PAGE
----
Division Peer Leaders Lead the Way During LEADD Week
On October 26th, the Division Peer Leaders took on a new project, one which has never been done by a Division Avenue club in the past. The Peer Leaders decided to organize a LEADD Week Assembly.
LEADD Week is an annual event at Division Avenue as well as the surrounding schools and community where the focus is on making good decisions on a daily basis. Destructive decision making is something the district has really been trying to curtail and by offering up assemblies every year, the hope is that the students will respond and act accordingly. The previous assemblies focused on everything from drugs to bullying and smoking to vaping. This year, the Peer Leaders tackled a problem which everyone is already aware of, yet everyone disobeys: distracted driving.
The assembly started out with host Phil Downes introducing the topic and explaining to the audience how the first part of the assembly will be performed by 10 peer leaders. Each peer leader represents a pivotal moment in the lives of the two characters the audience is meeting: Harold and Betty. Each peer leader, dressed in the part, explained special moments such as high school prom and graduation, as well as older times when rooting for the grandkids in sports.
After these moments, Phil took the audience on a ride down information highway in regards to distracted driving. Phil acknowledged how, although everyone knows the dangers of distracted driving, the peer leaders don't believe people are taking it seriously enough. He even had the audience standing and sitting based on the statistical numbers. After giving out the facts for Nassau County in regards to distracted driving tickets, six other peer leaders joined together on stage to recall the real life stories of people who have been either killed or severely injured because of distracted driving. Although sad, the message was starting to become clear as to how dangerous distracted driving is to society.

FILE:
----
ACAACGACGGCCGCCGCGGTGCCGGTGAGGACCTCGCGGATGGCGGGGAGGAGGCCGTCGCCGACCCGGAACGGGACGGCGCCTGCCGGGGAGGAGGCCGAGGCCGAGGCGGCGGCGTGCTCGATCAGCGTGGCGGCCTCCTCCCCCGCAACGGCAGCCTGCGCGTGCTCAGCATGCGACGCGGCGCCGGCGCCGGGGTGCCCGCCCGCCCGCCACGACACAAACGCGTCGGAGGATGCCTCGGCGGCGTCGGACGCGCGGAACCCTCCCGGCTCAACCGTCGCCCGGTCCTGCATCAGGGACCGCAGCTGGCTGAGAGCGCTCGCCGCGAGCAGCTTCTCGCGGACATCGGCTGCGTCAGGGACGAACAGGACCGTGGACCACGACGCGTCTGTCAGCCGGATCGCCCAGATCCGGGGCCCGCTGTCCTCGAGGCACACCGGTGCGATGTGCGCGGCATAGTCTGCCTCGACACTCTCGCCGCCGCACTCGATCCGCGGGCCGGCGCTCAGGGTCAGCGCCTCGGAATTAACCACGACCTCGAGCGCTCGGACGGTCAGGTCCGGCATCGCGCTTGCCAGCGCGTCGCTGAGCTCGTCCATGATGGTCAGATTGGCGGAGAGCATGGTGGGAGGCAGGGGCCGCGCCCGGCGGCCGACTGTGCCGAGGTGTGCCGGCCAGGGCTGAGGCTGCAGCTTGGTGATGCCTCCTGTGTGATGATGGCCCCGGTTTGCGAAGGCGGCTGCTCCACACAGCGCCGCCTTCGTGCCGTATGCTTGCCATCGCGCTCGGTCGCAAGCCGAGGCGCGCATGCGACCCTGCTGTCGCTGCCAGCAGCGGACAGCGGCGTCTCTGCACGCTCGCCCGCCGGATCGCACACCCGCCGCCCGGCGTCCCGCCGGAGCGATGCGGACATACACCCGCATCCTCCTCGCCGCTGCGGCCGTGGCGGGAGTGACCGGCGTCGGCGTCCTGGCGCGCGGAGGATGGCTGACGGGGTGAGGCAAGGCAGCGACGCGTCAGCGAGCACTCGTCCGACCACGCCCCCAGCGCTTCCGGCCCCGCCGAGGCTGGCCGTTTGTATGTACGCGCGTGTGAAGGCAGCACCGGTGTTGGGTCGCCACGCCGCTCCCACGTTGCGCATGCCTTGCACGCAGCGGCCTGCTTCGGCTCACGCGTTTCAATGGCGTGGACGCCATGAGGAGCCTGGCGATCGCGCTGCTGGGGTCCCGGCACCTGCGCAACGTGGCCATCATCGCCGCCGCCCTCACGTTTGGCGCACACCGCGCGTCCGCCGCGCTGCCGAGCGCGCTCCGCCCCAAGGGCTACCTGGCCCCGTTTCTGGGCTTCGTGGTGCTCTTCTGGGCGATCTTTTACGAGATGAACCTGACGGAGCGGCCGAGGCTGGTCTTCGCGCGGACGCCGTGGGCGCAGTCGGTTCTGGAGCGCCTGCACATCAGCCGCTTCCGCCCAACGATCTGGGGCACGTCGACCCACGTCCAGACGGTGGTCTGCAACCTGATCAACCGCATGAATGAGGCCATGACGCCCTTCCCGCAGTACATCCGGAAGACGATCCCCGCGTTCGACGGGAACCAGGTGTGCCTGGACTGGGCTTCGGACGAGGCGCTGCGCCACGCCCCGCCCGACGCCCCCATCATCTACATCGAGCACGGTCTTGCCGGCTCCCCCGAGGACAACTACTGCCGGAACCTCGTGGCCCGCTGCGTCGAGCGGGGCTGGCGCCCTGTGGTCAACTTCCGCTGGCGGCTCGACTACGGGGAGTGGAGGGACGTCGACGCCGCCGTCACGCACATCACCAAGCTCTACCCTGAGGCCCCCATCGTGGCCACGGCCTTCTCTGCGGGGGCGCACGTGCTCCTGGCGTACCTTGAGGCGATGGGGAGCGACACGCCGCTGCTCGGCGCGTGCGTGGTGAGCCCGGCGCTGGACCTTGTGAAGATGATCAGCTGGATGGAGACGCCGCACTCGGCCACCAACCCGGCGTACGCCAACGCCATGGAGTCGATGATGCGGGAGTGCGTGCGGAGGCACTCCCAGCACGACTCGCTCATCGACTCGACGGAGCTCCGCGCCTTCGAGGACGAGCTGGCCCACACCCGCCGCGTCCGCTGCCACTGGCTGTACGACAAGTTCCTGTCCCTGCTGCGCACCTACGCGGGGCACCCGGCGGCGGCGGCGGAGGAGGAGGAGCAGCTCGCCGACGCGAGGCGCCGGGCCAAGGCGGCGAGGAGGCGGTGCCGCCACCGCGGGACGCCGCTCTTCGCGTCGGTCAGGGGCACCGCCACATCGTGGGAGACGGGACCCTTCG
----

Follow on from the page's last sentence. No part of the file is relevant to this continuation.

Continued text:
With the return of Harold and Betty, Phil then explained to the audience how these wonderful lives that Harold and Betty had were really just made up. Neither Harold nor Betty lived long enough to share in any of these stories. Distracted driving is dangerous and with this, the audience reacted with silence. The message was clear.
The middle part of the assembly brought out Division's resident dancers, Nick Alvino and Marie Alexander. The two of them created a dance to go along with a spoken word poem written by Mr. Verdi. The concept was how quickly and suddenly life can end if you don't pay attention when driving. The message focused on how people take not just their own lives into account when driving. The pair choreographed the dance themselves and clearly touched a lot of lives because of the overwhelming silence and tears form the audience.
The assembly ended with a gift. After the visual of a commercial, the peer leaders joined on stage to offer last words of encouragement and pleading to use this gift and save lives. The gift was a box designed to be used in the car for the driver's cell phone to be placed.
Mr. Martufi commented, "The kids were amazing. Truly Division at its finest." Dr. McDonald added, "I was very impressed by the districted driving assembly presented by the peer leaders. It was thoughtful, provocative and entertaining."
Mr. Verdi, the Peer Leader advisor, said, "This has been something Peer Leaders has been trying to bring to Division for years. It took the right group of students with the right drive and ambition. I am so proud of them." If you need a box from the assembly, please stop by the AP office.